The red outer frame is same as the obverse ornated with the rhomboid patterns. But the inner frame is printed with flower patterns in green. Two seated holy men under the linden (lime tree) are printed at the centre of the note with two cranes [means longevity] at left and two deers [means prosperity] lie on the ground in front of the lames. The old holy man is holding with a magic bottle. [means fertilizing the earth]. Two fling bats [means felicity; fortune] are printed at the top left and right. Please also notice that there is a small dot used as security mark printed in blue just under the bat at the top right in the upper right part. Background of the two holy men is designed with landscape of mountains and cloud.

Security Legend

This 100 Tam Srang note was made by pasting together 2 sheets of papers, the rear one having a 2-line security legend printed on it. When you hold up the note facing yourself to a light source, you can see the direct reading of the security text is printed at the center of the note between the two sheets of papers.

Cha-Hsi Motor Plant / Cha-Hsi Le-K'ung Mint

Cha-Hsi Motor Plant or [The Lhasa Mint of the Tibet Local Government], and or known as the Trabshi Lekhung by Western, was established by the 13th Dalai Lama Shidan Jiacuo on 18 November, 1931. It was not only a coinage organization but also a financial organization. The Cha-Hsi Mint struck coins and printed notes until 1953 and it was officially rescinded in 1959. The paper using for printing notes was produced by Chin-Tung Paper Factory , located at northern outskirts of Lhasa, and was established in 1932, as a part of the Cha-Hsi Mint. All the products of the Kam-Tung Paper Factory served the Cha-Hsi Mint only. The materials using to make paper containing with the root of a kind of poisonous weed in order to prevent the spoiling by the insects and the rats. The paper was soft and tough with plain surface. [counterfeit note existed with vertical texture on the surface] Each month, the factory produced 5000 boxes of paper only, and 500 to 1000 pieces per each box.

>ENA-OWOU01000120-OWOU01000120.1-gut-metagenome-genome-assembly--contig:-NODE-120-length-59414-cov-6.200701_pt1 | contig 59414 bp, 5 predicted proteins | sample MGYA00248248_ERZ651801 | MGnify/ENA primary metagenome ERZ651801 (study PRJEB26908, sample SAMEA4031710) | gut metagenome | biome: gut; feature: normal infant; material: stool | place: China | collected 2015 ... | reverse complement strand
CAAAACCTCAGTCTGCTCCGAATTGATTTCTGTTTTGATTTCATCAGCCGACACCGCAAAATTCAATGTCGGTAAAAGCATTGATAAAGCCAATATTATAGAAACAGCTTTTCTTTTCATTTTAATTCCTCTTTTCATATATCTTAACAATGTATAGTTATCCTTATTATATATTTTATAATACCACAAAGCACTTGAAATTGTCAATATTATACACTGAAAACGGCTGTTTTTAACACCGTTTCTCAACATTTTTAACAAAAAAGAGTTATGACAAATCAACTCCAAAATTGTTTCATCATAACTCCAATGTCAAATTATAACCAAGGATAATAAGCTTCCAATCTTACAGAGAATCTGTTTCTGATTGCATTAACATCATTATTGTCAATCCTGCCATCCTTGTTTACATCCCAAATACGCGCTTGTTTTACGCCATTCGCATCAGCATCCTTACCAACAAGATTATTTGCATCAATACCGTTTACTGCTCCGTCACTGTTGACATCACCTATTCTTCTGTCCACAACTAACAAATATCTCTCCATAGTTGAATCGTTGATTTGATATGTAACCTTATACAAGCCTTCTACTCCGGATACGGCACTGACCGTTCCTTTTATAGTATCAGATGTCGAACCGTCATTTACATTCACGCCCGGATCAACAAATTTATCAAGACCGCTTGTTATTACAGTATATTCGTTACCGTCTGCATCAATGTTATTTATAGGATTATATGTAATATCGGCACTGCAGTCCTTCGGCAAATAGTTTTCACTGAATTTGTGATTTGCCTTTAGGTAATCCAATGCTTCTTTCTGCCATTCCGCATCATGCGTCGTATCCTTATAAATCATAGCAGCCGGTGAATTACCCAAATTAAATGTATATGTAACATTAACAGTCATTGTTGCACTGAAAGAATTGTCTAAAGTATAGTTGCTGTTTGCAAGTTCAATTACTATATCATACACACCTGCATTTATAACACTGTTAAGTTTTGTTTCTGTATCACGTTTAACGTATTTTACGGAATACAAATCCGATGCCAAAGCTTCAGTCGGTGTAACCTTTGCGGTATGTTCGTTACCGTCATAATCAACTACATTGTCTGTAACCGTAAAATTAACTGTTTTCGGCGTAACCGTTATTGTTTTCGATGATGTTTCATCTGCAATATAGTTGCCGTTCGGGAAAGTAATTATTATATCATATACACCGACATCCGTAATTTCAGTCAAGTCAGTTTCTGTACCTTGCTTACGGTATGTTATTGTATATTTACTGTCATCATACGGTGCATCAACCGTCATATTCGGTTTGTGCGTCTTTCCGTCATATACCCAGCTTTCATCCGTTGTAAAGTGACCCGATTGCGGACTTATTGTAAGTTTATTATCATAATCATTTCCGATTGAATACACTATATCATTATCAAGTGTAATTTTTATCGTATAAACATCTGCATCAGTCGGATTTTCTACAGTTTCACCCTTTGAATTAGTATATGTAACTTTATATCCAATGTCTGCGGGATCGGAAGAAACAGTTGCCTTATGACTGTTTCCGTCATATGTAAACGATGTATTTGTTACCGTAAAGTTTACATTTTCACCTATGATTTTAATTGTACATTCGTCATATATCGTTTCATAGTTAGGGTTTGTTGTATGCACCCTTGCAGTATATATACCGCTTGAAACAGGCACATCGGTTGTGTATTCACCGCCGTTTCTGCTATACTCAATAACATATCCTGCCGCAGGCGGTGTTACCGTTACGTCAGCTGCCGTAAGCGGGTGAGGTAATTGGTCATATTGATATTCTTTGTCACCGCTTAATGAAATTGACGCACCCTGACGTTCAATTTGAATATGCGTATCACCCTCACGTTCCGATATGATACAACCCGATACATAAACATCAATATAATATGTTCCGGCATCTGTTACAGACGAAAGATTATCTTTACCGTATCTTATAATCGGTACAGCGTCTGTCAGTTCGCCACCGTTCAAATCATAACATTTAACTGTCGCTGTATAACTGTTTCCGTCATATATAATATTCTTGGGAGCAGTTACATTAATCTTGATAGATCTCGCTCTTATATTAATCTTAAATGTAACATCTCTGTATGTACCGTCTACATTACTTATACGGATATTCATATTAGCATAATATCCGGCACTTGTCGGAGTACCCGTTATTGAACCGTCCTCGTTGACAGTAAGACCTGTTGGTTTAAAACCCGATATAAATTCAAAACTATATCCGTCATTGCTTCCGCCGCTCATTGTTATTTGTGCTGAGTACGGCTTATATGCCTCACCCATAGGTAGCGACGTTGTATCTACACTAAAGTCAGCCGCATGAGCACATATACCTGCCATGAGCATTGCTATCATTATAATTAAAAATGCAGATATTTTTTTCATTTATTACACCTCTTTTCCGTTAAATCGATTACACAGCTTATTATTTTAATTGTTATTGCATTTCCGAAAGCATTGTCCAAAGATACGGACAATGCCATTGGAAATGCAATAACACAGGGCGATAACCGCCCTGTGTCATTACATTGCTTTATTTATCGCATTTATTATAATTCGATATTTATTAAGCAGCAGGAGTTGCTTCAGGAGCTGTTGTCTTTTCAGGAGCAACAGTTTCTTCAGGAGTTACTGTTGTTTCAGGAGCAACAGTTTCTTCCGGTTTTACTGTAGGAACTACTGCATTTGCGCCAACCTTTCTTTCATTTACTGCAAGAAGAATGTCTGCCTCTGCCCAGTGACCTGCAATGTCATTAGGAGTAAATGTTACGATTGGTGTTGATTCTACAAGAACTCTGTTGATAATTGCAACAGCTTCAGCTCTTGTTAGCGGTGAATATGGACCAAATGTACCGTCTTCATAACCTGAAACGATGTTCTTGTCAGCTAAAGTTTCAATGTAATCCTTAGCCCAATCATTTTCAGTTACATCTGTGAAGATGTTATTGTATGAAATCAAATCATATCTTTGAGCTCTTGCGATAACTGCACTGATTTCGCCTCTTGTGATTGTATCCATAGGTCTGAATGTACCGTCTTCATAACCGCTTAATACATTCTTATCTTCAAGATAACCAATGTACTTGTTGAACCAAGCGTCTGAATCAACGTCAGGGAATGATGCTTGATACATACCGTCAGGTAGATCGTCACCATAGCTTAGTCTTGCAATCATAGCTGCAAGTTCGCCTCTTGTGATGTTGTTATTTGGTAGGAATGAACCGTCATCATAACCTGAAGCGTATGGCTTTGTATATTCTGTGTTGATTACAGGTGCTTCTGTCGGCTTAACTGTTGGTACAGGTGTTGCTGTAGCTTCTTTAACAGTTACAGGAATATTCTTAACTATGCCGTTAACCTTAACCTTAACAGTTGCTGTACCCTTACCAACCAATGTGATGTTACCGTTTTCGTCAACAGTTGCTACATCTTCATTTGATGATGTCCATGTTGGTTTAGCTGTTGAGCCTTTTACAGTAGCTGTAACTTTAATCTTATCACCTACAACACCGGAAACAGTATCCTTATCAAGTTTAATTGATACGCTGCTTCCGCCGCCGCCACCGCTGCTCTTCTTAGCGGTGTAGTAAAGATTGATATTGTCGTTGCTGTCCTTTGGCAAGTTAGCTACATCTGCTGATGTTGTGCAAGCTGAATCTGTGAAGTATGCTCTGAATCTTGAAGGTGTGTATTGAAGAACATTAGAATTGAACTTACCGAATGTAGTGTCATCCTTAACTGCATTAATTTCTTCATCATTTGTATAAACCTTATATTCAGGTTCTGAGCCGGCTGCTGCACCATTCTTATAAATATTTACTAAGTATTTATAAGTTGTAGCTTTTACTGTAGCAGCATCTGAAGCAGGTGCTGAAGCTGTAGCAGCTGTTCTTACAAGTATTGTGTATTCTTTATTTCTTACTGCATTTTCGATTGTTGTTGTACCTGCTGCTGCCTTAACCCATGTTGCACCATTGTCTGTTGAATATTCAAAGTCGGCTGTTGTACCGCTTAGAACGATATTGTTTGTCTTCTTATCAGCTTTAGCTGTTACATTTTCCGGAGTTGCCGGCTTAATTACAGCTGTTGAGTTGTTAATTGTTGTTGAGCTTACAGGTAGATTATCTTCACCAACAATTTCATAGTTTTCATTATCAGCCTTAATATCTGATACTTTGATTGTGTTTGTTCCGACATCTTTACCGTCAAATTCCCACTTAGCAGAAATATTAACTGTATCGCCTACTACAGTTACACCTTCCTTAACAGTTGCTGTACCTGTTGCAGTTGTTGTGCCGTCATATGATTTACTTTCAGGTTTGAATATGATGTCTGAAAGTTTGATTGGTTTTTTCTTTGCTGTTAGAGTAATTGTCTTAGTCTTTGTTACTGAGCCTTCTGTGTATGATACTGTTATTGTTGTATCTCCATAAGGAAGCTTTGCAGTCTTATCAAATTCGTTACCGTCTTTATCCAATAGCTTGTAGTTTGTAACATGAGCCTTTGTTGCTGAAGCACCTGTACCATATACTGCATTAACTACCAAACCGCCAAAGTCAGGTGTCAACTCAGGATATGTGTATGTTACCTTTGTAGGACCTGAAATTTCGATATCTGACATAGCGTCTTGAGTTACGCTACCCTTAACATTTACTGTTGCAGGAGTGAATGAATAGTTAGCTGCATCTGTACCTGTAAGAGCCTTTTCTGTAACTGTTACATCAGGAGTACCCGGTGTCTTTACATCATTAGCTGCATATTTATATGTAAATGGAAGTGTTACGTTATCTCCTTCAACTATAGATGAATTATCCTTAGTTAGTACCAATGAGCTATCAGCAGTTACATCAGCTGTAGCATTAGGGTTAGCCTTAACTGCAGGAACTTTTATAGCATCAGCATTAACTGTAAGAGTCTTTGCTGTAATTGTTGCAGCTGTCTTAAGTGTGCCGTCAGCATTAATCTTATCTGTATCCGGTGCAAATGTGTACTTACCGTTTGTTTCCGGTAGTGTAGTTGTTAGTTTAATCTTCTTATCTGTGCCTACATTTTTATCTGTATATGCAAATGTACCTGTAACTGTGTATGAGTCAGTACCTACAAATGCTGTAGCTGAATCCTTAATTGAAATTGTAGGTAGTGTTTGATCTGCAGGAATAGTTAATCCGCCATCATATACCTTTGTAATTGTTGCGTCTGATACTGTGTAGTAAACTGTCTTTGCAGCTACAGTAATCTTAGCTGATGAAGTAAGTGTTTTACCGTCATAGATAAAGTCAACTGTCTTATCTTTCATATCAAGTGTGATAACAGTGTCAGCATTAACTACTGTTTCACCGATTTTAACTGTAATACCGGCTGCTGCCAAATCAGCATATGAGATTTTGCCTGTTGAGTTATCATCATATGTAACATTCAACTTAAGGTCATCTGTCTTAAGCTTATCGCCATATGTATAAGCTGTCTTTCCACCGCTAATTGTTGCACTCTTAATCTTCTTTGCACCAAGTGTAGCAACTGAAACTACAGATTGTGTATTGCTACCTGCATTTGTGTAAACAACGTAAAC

Symbol of Eight Good Omens

Eight auspicious objects used in religious rites in Lamaism. They are the magic umbrella [rin chen gdugs], gold fish [gser nya], magic bottle [gter cher bum pa], holy lotus [pad ma], white snail of right spiral shell [dung dkar gyas vkhyil], diamond knot [dpal bevu], satin cylinder [chos kyi rgyal mthsan] and gold wheel [vkhor lo].

The Amount of the 100 Srang notes

The Amount of the 100 Srang notes issued by Cha-Hsi Motor Plant is about 136,000,000 taels from 1939 to 1959. (This figure does not including the amount of the 100 Tam Srang notes issued in 1937 to 1938)

More about Tibetan Paper Money
5 Srang Note

More about Tibetan Coinage
Szechuan Rupee : the Imitation of Indian Rupee

More about K'ang Ting Rupee
The Red Face Rupee

More about Tibetan Coinage
Tibetan Coinage I - The Nepalese and Tibetan Coinage in Qing Dynasty

More about Tibetan Coinage
Tibetan Coinage II - The Kong-par Tangka Coins

Some of My Spare Tibetan Coins


  1. : 1987 p.17, 51, 55, 60. (The History of Tibetan Money).
  2. Albert Pick : Standard Catalog of World Paper Money, 7th Editio-Volume 2. p.1156
  3. Tibet Branch of the People's Bank of China: China Numismatics 1990.1 No.28 P.29
  4. Wolfgang Bertsch : A Study of Tibetan Paper Money, ISBN: 81-86470-16-6